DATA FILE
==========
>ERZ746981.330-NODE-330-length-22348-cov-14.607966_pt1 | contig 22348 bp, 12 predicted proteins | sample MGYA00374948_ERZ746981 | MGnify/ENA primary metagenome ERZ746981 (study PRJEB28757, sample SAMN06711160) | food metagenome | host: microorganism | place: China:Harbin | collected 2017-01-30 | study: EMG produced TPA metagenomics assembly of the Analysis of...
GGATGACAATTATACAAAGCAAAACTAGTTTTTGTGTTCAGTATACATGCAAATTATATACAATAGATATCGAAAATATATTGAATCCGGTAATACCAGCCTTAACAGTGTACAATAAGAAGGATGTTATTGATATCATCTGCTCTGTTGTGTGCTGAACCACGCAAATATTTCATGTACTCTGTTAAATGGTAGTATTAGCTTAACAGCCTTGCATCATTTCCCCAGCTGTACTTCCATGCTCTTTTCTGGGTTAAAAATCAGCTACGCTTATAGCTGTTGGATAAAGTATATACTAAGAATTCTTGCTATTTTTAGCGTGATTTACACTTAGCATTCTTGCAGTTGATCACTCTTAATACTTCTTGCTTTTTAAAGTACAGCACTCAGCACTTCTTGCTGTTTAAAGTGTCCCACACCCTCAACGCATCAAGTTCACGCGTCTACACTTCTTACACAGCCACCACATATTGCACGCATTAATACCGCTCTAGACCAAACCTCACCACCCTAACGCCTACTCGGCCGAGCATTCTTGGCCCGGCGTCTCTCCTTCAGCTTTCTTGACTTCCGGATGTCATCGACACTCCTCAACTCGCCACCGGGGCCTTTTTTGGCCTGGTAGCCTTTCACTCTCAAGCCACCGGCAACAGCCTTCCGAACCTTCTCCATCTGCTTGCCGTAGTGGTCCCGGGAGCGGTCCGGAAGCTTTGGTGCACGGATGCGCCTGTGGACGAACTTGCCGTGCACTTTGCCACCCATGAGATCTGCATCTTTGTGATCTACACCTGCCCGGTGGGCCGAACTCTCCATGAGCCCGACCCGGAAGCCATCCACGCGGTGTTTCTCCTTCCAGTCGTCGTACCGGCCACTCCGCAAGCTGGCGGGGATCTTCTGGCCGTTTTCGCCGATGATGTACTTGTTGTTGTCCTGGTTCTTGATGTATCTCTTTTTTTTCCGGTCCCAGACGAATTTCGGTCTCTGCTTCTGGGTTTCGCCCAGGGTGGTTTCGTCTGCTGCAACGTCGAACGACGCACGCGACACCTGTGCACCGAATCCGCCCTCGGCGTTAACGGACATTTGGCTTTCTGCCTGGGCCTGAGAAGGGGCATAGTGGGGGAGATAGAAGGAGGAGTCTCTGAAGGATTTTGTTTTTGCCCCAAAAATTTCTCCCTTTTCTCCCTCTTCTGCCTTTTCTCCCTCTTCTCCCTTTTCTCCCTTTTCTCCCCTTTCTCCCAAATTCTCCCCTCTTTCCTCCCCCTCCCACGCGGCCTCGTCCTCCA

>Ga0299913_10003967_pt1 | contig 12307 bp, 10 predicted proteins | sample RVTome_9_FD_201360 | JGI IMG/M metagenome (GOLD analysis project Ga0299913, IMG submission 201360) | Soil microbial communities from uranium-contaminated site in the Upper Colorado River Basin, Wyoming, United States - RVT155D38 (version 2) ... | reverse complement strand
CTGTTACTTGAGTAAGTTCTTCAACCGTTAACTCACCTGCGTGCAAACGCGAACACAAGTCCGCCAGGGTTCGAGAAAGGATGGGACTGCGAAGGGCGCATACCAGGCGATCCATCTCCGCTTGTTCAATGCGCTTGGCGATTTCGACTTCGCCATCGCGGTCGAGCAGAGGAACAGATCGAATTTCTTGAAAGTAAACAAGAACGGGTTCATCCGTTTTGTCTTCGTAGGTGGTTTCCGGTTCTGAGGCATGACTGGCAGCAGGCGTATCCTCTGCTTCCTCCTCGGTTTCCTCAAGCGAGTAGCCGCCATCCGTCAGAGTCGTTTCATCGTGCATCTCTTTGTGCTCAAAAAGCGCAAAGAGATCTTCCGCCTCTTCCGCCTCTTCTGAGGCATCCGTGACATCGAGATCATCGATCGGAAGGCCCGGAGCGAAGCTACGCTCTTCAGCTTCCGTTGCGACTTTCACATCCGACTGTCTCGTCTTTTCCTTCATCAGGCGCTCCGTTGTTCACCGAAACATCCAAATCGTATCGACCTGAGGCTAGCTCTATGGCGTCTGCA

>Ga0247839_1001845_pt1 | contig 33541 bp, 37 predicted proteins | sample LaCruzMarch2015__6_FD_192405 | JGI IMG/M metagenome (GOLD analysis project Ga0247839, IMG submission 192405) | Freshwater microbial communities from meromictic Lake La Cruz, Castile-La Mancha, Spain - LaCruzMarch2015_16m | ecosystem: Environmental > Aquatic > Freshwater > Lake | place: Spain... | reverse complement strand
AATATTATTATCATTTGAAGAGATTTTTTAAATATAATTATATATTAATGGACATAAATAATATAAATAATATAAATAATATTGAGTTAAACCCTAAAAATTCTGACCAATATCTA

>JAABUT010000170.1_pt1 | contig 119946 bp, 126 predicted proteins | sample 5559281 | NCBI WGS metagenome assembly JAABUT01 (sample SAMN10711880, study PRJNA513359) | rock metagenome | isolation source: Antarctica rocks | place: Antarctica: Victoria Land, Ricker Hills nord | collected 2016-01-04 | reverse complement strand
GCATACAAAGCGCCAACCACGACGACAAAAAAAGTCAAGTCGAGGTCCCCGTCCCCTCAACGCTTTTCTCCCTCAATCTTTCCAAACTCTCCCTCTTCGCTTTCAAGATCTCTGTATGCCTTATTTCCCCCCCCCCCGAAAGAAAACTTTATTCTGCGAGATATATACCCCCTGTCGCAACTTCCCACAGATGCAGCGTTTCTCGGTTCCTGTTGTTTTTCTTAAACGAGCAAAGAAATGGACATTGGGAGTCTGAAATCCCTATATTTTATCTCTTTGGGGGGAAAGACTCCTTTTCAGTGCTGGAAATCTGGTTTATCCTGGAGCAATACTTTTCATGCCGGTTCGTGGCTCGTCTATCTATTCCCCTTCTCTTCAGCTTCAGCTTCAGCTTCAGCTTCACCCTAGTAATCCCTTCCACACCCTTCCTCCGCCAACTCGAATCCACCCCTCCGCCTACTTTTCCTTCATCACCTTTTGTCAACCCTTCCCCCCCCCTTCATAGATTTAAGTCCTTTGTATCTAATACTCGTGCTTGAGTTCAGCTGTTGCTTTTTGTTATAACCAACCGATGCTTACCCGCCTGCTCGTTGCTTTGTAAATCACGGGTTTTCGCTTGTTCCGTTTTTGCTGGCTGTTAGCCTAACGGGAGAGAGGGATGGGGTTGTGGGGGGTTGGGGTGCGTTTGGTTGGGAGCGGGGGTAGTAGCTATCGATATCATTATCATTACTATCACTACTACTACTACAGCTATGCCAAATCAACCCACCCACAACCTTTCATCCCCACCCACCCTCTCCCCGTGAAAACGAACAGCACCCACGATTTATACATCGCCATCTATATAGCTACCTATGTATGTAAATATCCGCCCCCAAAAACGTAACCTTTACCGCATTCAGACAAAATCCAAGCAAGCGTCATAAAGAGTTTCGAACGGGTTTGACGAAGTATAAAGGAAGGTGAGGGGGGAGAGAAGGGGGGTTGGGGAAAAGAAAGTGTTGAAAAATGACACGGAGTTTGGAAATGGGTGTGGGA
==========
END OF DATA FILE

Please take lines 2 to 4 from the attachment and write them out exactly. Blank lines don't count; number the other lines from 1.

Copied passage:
GGATGACAATTATACAAAGCAAAACTAGTTTTTGTGTTCAGTATACATGCAAATTATATACAATAGATATCGAAAATATATTGAATCCGGTAATACCAGCCTTAACAGTGTACAATAAGAAGGATGTTATTGATATCATCTGCTCTGTTGTGTGCTGAACCACGCAAATATTTCATGTACTCTGTTAAATGGTAGTATTAGCTTAACAGCCTTGCATCATTTCCCCAGCTGTACTTCCATGCTCTTTTCTGGGTTAAAAATCAGCTACGCTTATAGCTGTTGGATAAAGTATATACTAAGAATTCTTGCTATTTTTAGCGTGATTTACACTTAGCATTCTTGCAGTTGATCACTCTTAATACTTCTTGCTTTTTAAAGTACAGCACTCAGCACTTCTTGCTGTTTAAAGTGTCCCACACCCTCAACGCATCAAGTTCACGCGTCTACACTTCTTACACAGCCACCACATATTGCACGCATTAATACCGCTCTAGACCAAACCTCACCACCCTAACGCCTACTCGGCCGAGCATTCTTGGCCCGGCGTCTCTCCTTCAGCTTTCTTGACTTCCGGATGTCATCGACACTCCTCAACTCGCCACCGGGGCCTTTTTTGGCCTGGTAGCCTTTCACTCTCAAGCCACCGGCAACAGCCTTCCGAACCTTCTCCATCTGCTTGCCGTAGTGGTCCCGGGAGCGGTCCGGAAGCTTTGGTGCACGGATGCGCCTGTGGACGAACTTGCCGTGCACTTTGCCACCCATGAGATCTGCATCTTTGTGATCTACACCTGCCCGGTGGGCCGAACTCTCCATGAGCCCGACCCGGAAGCCATCCACGCGGTGTTTCTCCTTCCAGTCGTCGTACCGGCCACTCCGCAAGCTGGCGGGGATCTTCTGGCCGTTTTCGCCGATGATGTACTTGTTGTTGTCCTGGTTCTTGATGTATCTCTTTTTTTTCCGGTCCCAGACGAATTTCGGTCTCTGCTTCTGGGTTTCGCCCAGGGTGGTTTCGTCTGCTGCAACGTCGAACGACGCACGCGACACCTGTGCACCGAATCCGCCCTCGGCGTTAACGGACATTTGGCTTTCTGCCTGGGCCTGAGAAGGGGCATAGTGGGGGAGATAGAAGGAGGAGTCTCTGAAGGATTTTGTTTTTGCCCCAAAAATTTCTCCCTTTTCTCCCTCTTCTGCCTTTTCTCCCTCTTCTCCCTTTTCTCCCTTTTCTCCCCTTTCTCCCAAATTCTCCCCTCTTTCCTCCCCCTCCCACGCGGCCTCGTCCTCCA

>Ga0299913_10003967_pt1 | contig 12307 bp, 10 predicted proteins | sample RVTome_9_FD_201360 | JGI IMG/M metagenome (GOLD analysis project Ga0299913, IMG submission 201360) | Soil microbial communities from uranium-contaminated site in the Upper Colorado River Basin, Wyoming, United States - RVT155D38 (version 2) ... | reverse complement strand
CTGTTACTTGAGTAAGTTCTTCAACCGTTAACTCACCTGCGTGCAAACGCGAACACAAGTCCGCCAGGGTTCGAGAAAGGATGGGACTGCGAAGGGCGCATACCAGGCGATCCATCTCCGCTTGTTCAATGCGCTTGGCGATTTCGACTTCGCCATCGCGGTCGAGCAGAGGAACAGATCGAATTTCTTGAAAGTAAACAAGAACGGGTTCATCCGTTTTGTCTTCGTAGGTGGTTTCCGGTTCTGAGGCATGACTGGCAGCAGGCGTATCCTCTGCTTCCTCCTCGGTTTCCTCAAGCGAGTAGCCGCCATCCGTCAGAGTCGTTTCATCGTGCATCTCTTTGTGCTCAAAAAGCGCAAAGAGATCTTCCGCCTCTTCCGCCTCTTCTGAGGCATCCGTGACATCGAGATCATCGATCGGAAGGCCCGGAGCGAAGCTACGCTCTTCAGCTTCCGTTGCGACTTTCACATCCGACTGTCTCGTCTTTTCCTTCATCAGGCGCTCCGTTGTTCACCGAAACATCCAAATCGTATCGACCTGAGGCTAGCTCTATGGCGTCTGCA